WHL’s draft stars burning bright
The start of a new year allows scouts and fans alike to see the early-season progression of players from one year to the next.
And to put it mildly, the big stars of the Western Hockey League’s 2013 NHL Draft class have come out shining. That conversation starts with Brandon Wheat Kings blueliner Ryan Pulock.
After losing veterans such as Michael Ferland and Mark Stone, the Wheat Kings were expected to take a step back this year, but led by Pulock it seems as though they haven’t skipped a beat.
Pulock is an all-around dynamic defenseman that is quickly establishing himself as one of the best defenders in the league despite just turning 18-years-old earlier in the month. His skating is very strong and his defensive game has looked much improved over last year. He is most effective on the breakout when he is able to patiently move the puck up ice and find open teammates. If the passing lanes aren’t available, he has shown the confidence to start the rush himself. Complimenting that confidence, Pulock also has one of the hardest shots in the entire league and he isn’t afraid to use it as often as possible.
Pulock was named the captain of the Wheat Kings prior to the start of the year. It has been all smooth sailing so far, but it will be interesting to see if he can sustain his high level of play over the course of a full season.
The same can be said of Prince Albert Raiders defenseman Josh Morrissey, who is quickly solidifying his status as a possible top-15 pick in June.
Similarly to Pulock, Morrissey is a legitimate scoring threat from the back end. His vision on the breakout is second to none among blueliners in the draft class. He is a power play quarterback that sets up shop at the blue line and feeds his teammates, or if given time and space he has a hard, accurate shot that makes him a nightmare for opposing teams to deal with. On top of that package, Morrissey’s best attribute is his skating. He maneuvers the ice almost effortlessly and he is able to get to full speed in the blink of an eye.
Morrissey’s game doesn’t come without a few areas of concern, though. He needs to improve a few physical aspects of his game. He could use his body and strength more in the corners and relies too much on his stick to fend off opponents, at times getting himself into trouble – especially at the top of his crease.
That region has quickly become the home of Edmonton Oil Kings forward Curtis Lazar, who has picked up right where he left off in last year’s playoffs.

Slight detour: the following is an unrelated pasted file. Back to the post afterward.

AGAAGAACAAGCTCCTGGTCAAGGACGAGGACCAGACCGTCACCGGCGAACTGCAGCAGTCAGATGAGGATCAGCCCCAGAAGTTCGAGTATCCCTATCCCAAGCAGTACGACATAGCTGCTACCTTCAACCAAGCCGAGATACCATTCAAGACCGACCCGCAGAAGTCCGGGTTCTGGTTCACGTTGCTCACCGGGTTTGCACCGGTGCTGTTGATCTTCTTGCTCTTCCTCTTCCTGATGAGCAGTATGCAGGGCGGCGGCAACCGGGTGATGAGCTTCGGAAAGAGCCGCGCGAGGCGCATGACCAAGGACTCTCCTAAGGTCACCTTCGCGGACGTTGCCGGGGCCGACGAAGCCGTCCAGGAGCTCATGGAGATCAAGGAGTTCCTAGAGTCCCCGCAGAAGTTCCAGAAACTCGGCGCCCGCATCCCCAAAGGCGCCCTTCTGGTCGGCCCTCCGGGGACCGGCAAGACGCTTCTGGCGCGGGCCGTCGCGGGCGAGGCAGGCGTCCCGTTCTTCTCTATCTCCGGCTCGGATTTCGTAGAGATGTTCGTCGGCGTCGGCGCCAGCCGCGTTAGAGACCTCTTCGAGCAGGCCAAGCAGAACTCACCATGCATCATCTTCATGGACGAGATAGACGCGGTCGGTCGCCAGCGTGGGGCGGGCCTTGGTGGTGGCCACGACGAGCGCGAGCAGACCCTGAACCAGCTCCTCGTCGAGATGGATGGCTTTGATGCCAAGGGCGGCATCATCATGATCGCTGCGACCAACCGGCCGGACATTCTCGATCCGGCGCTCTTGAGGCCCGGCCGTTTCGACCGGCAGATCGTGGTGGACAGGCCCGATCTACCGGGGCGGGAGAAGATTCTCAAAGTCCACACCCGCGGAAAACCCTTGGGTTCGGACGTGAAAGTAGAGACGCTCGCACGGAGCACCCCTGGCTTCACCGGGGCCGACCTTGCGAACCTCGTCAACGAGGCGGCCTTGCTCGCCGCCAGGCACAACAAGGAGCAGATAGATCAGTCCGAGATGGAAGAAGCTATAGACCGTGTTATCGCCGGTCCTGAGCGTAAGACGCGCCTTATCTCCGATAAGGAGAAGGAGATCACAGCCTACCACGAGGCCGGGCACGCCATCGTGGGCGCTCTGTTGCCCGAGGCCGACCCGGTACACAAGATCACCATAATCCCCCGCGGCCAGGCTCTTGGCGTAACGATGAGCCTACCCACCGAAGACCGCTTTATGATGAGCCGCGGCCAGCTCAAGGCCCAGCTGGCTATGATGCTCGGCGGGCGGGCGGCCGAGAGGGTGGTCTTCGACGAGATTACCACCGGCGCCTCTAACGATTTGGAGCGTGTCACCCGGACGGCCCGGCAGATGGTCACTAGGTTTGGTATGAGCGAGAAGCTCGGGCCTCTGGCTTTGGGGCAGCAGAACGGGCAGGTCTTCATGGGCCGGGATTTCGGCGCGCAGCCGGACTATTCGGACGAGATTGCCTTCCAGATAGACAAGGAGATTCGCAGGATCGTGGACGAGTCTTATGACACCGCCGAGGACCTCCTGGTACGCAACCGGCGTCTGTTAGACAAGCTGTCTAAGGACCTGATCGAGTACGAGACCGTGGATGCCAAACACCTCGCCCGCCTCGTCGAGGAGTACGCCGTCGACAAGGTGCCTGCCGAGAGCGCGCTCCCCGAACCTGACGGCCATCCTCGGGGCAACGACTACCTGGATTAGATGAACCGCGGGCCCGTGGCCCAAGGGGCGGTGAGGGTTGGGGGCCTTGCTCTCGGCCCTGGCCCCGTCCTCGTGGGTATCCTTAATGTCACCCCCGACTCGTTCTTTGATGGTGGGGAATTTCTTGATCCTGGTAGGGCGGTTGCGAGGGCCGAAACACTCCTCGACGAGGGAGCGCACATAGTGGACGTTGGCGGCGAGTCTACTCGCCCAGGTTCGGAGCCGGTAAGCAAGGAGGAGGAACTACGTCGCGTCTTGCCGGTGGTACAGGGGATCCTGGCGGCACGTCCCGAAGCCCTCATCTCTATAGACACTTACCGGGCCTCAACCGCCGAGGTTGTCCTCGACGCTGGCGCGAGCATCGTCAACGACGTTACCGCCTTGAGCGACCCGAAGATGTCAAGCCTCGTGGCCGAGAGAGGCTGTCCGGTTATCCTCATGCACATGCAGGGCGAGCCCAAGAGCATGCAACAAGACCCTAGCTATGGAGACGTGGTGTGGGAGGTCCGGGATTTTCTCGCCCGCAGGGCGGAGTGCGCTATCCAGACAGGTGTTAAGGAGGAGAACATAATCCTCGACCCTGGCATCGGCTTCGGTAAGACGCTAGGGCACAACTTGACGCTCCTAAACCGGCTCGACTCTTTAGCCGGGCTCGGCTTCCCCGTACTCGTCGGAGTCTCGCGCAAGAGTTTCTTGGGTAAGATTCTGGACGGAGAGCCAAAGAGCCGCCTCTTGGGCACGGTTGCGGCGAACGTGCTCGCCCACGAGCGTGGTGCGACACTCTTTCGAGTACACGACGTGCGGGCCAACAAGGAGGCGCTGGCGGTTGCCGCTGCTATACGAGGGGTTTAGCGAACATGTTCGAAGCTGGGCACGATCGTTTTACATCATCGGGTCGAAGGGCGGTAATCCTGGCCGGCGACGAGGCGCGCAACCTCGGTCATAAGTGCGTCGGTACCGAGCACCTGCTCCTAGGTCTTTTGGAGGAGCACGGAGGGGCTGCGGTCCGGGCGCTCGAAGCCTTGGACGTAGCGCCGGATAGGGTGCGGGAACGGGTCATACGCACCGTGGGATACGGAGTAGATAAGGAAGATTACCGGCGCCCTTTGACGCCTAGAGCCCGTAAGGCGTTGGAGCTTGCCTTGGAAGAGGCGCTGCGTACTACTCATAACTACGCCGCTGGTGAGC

Lazar is an ox; extremely strong and never backs down from a challenge. He is the best two-way forward coming out of the WHL this year. Lazar is good on his feet, generating a lot of speed and balance from his legs. His motor is always running and he is frequently throwing his weight around. Lazar has a quick release to an absolute cannon of a shot. He does a good job of protecting the puck with his body and you rarely see him turn the puck over.
That said, Lazar could improve his offensive efficiency. Too often he chips the puck in the corner or dishes it off to a teammate when he is in a good area to either take the puck to the net or fire a shot on goal.
A player that hasn’t received enough attention up to this point is Jayden Hart of the Medicine Hat Tigers. With teammate Hunter Shinkaruk stealing most of the headlines, Hart has quietly put together a solid start to the campaign.
Hart is a true two-way center, blessed with good size and deceivingly quick feet. He is mature enough physically to fight through checks and run the offense below the goal line. Hart is always conscious of his defensive responsibilities and is rarely caught out of position. His offensive skills won’t take your breath away, but he gets the job done by planting himself in front of the net and leaving his mark on the forecheck.
He was able to register 32 points as a rookie last year, and is already producing at a point per game pace so far this season.
Hart’s game doesn’t come without a few flaws. At times he is a bit indecisive and can get spend too much time holding on to the puck. He lacks high-end hockey sense and at times you would like to see a bit more creativity in the offensive zone, but there is no denying his work ethic.
Playing in an expanded role that includes top-six minutes, it won’t be long hearing Hart’s name alongside an already strong group of draft eligible forwards out of the WHL.
Will Hart keep up with the WHL’s big stars?
He’s done just fine shining alongside them thus far.
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